Astronomers are over the moon after discovering the first ever Earth-sized planet orbiting a star – in our neighbouring solar system.
For centuries scientists have speculated that planets could orbit Alpha Centauri, a group of three stars which are among the brightest in the southern skies.
But despite improved technologies their searches had failed – until the discovery of this ‘exoplanet’.
The newly-discovered planet is around 25.8 trillion miles away – 4.3 light-years – which in galactic terms is the equivalent of being next door.
It is the first ever Earth-sized planet discovered anywhere in the universe and it orbits a star similar to the Sun – but this is where the similarities end.
The planet, which is about six million kilometres away from Alpha Centauri B, orbits the star every 3.6 days.
This is much closer than Mercury is to the Sun in the Solar System with scientists estimate the temperature to be around 1,200-degrees centigrade.
However, the “exciting” discovery raises hopes that astronomers will find an exoplanet planet within the habitable zone of Alpha Centauri – a distance which may possibly be able to support some sort of life.
Scientists from the European Southern Observatory made the discovery using the HARPS instrument on the 3.6-metre telescope at its La Silla Observatory in Chile.
They detected the planet by picking up the tiny wobbles in the motion of the star Alpha Centauri B created by the gravitational pull of the orbiting planet.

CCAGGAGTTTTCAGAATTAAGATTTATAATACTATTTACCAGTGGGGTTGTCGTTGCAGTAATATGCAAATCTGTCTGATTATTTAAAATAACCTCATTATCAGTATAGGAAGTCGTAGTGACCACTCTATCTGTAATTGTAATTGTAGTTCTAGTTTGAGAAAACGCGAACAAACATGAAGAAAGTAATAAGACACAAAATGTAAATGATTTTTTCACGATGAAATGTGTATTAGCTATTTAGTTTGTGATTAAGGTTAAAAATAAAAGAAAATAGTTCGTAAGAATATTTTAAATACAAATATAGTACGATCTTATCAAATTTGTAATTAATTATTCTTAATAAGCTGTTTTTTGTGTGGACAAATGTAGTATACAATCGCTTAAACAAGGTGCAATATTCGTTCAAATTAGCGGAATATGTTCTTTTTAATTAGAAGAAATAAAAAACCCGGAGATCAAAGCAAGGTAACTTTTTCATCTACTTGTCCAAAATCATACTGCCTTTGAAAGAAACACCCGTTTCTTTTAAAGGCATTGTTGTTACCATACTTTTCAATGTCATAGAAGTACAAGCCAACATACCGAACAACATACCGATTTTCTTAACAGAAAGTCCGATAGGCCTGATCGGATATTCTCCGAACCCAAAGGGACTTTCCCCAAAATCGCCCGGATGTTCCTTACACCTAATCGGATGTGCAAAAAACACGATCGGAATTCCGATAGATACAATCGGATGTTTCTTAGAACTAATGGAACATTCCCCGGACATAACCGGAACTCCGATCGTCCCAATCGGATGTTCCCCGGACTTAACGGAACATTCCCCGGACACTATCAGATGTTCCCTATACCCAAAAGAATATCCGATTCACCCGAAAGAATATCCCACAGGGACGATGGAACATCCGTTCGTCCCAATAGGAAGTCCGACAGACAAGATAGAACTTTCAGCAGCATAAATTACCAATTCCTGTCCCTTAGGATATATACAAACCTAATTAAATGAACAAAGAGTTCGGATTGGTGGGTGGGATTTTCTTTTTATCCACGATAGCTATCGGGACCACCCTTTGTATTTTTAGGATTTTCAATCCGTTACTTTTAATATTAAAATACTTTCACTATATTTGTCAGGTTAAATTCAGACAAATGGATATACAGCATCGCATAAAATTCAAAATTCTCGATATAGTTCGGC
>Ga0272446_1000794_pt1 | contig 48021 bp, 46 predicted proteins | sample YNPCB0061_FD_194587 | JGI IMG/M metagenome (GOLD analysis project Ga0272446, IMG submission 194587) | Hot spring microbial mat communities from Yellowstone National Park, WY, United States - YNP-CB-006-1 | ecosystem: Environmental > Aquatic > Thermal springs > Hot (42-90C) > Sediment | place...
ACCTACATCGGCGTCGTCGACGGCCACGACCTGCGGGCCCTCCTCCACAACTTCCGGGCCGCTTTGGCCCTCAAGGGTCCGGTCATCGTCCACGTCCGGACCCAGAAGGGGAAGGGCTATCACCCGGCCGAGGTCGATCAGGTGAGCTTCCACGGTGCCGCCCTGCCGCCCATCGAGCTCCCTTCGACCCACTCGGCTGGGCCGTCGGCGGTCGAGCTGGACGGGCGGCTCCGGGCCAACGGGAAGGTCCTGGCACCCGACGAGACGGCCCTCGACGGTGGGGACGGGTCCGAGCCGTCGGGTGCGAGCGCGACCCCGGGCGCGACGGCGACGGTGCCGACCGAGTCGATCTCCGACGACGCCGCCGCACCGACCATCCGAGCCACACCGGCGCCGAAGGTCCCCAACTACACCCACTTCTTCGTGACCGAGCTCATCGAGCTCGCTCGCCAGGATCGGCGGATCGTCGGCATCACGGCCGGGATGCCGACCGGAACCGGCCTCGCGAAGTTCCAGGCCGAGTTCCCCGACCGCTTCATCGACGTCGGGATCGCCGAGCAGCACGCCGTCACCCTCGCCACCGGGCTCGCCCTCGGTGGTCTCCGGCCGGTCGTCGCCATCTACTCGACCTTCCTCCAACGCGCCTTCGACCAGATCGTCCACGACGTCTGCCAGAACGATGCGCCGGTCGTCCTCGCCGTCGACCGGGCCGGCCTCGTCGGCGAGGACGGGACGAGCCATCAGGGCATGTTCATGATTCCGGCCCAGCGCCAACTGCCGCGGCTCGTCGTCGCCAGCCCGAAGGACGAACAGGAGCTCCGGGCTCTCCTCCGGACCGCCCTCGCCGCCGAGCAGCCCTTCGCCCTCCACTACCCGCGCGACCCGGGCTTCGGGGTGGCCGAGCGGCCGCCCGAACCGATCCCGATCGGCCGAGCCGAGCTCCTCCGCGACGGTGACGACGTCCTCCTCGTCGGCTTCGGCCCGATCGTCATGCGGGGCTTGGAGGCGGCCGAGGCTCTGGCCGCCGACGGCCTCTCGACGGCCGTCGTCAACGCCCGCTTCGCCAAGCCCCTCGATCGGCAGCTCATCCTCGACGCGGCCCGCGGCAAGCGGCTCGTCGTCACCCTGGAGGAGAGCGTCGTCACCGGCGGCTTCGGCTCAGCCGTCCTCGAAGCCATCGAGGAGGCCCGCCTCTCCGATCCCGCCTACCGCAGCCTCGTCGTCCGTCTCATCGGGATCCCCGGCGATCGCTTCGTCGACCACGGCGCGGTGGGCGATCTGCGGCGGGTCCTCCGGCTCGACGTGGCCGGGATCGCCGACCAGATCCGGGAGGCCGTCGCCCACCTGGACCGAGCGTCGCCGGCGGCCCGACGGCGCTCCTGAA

Stéphane Udry, from the Geneva Observatory, said: “This is the first planet with a mass similar to Earth ever found around a star like the Sun.
“Its orbit is very close to its star and it must be much too hot for life as we know it.
“But it may well be just one planet in a system of several. Our other HARPS results, and new findings from Kepler, both show clearly that the majority of low-mass planets are found in such systems.”
Xavier Dumusque, from the Geneva Observatory, said the breakthrough was an “extraordinary discovery”.
He said: “Our observations extended over more than four years using the HARPS instrument and have revealed a tiny, but real, signal from a planet orbiting Alpha Centauri B every 3.2 days.
“It’s an extraordinary discovery and it has pushed our technique to the limit.
“This result represents a major step towards the detection of a twin Earth in the immediate vicinity of the Sun. We live in exciting times.”
It raises hope astronomers will find an exoplanet planet within the habitable zone of Alpha Centauri – a distance which may possibly be able to support some sort of life.
The first exoplanet orbiting a star was discovered in 1995 and another 800 have been located since then, with most around the same size as Jupiter.